Rolling element bearings (REBs) are one of the most critical mechanical components. Their failures can lead for catastrophic failures which might include great loss in economy or even in the lives of people. REBs are inherently dynamic and they demonstrate complex vibration behaviour where conventional vibration –based fault diagnosis methods might not give sensitive indicators of the presence of the defects. This thesis investigates the singular spectrum analysis (SSA) capabilities as completely data-based fault diagnosis method in REBs. The SSA is used to decompose the bearing vibration acceleration signals in a certain number of principal components having the trend, periodical components and structure-less noise. This thesis develops two methodologies to use SSA in different ways and for different purposes. The first methodology uses the SSA (i.e only the decomposition stage) to create a baseline space from healthy bearing vibration signals. Then, any new signals are projected onto this baseline space. From these projections, features are made and used for fault diagnosis purposes. In the second methodology, the SSA contributes to the development of an advanced signal pretreatment that efficiently improves representing the nonstationary bearing vibration signals by linear time invariant autoregressive (LTIVAR) model. Then the coefficients of LTIVAR model are used as features for fault diagnosis purposes.The two methodologies have been validated by using experimental data obtained from three different bearing test rigs. The data used in the analysis covers different defect locations and different defect severities. The results of both methodologies, in terms of correct classification, were compared to some other recent methodologies. In comparison, it is shown that both methodologies have a very good performance and they are superior to those methodologies.The thesis offers simple and efficient methodologies for a complete fault diagnosis in terms of fault detection, identification and severity estimation. Thus, these methodologies have a potential possibility for automation of the entire process of each method.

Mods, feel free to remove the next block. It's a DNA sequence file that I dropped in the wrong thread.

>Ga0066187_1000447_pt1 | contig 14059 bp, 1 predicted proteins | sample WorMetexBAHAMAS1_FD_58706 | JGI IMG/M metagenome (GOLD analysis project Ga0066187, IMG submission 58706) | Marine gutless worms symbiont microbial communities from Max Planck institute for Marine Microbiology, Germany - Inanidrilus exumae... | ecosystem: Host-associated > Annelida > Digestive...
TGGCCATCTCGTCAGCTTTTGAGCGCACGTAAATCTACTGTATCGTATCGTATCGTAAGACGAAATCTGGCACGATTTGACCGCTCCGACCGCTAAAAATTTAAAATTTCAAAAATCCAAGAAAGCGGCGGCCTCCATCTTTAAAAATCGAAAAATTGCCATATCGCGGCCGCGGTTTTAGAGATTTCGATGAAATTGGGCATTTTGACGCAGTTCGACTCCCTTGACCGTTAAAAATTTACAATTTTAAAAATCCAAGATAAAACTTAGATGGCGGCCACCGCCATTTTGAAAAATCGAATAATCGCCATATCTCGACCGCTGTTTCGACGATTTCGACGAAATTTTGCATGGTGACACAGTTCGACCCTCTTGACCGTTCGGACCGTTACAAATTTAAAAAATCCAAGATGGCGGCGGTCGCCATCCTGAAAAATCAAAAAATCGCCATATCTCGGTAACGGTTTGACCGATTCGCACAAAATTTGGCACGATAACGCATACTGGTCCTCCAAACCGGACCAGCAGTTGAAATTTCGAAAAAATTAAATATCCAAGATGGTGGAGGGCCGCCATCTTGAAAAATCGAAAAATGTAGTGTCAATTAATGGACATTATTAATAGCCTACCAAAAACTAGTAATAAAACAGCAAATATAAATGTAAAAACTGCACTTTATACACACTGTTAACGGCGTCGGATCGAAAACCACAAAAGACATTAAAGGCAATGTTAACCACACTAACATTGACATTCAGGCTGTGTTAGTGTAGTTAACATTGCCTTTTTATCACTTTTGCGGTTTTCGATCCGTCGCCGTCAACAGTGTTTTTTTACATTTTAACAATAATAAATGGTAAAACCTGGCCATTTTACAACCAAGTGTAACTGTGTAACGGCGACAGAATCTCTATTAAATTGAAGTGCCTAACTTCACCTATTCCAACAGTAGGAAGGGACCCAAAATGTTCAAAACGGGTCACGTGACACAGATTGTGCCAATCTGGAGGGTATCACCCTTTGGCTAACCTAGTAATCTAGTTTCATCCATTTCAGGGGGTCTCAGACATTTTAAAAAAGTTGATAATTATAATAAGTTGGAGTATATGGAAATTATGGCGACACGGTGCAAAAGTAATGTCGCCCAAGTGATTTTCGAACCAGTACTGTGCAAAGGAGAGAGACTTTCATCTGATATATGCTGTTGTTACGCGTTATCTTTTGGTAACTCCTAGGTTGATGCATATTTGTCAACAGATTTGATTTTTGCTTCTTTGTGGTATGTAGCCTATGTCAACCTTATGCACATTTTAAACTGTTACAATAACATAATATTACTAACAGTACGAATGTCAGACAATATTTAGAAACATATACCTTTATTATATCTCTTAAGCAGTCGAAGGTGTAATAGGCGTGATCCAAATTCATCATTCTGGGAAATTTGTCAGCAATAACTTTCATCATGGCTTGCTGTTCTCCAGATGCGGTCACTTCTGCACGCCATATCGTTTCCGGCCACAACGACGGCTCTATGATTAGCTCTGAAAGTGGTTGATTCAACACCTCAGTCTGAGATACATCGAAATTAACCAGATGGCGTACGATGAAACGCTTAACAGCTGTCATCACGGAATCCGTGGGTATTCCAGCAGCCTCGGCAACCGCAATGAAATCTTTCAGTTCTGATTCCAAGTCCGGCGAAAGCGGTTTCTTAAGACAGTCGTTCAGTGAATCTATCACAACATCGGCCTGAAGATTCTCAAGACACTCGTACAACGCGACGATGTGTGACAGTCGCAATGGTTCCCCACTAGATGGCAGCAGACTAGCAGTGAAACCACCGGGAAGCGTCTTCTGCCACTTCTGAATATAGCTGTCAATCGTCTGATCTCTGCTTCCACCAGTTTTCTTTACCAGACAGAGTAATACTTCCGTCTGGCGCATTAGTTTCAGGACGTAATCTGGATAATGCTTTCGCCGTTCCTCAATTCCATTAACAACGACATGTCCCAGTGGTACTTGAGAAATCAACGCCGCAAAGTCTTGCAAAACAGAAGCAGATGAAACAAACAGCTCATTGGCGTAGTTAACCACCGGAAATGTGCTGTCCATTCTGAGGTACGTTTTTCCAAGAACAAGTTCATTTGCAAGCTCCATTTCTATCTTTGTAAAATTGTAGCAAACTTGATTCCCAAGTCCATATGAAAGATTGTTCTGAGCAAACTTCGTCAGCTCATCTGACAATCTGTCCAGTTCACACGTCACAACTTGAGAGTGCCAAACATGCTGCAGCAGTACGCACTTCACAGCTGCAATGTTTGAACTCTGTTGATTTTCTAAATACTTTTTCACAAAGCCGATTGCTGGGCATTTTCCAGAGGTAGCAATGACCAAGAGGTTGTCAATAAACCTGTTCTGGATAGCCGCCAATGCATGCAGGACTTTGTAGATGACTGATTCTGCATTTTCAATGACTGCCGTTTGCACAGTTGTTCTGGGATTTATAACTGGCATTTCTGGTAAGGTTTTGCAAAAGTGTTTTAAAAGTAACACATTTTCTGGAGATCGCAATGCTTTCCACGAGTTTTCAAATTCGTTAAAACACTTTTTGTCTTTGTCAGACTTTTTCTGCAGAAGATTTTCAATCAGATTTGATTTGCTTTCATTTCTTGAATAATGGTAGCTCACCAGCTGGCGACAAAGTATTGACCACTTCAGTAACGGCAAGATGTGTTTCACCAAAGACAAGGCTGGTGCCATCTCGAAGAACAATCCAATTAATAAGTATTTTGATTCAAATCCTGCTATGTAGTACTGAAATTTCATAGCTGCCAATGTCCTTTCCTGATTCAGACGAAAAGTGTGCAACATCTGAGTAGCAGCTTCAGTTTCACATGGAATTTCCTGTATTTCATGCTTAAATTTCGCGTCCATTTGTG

|Date of Award||1 Oct 2015|
- University Of Strathclyde
|Supervisor||Irina Trendafilova (Supervisor) & Gareth Pierce (Supervisor)|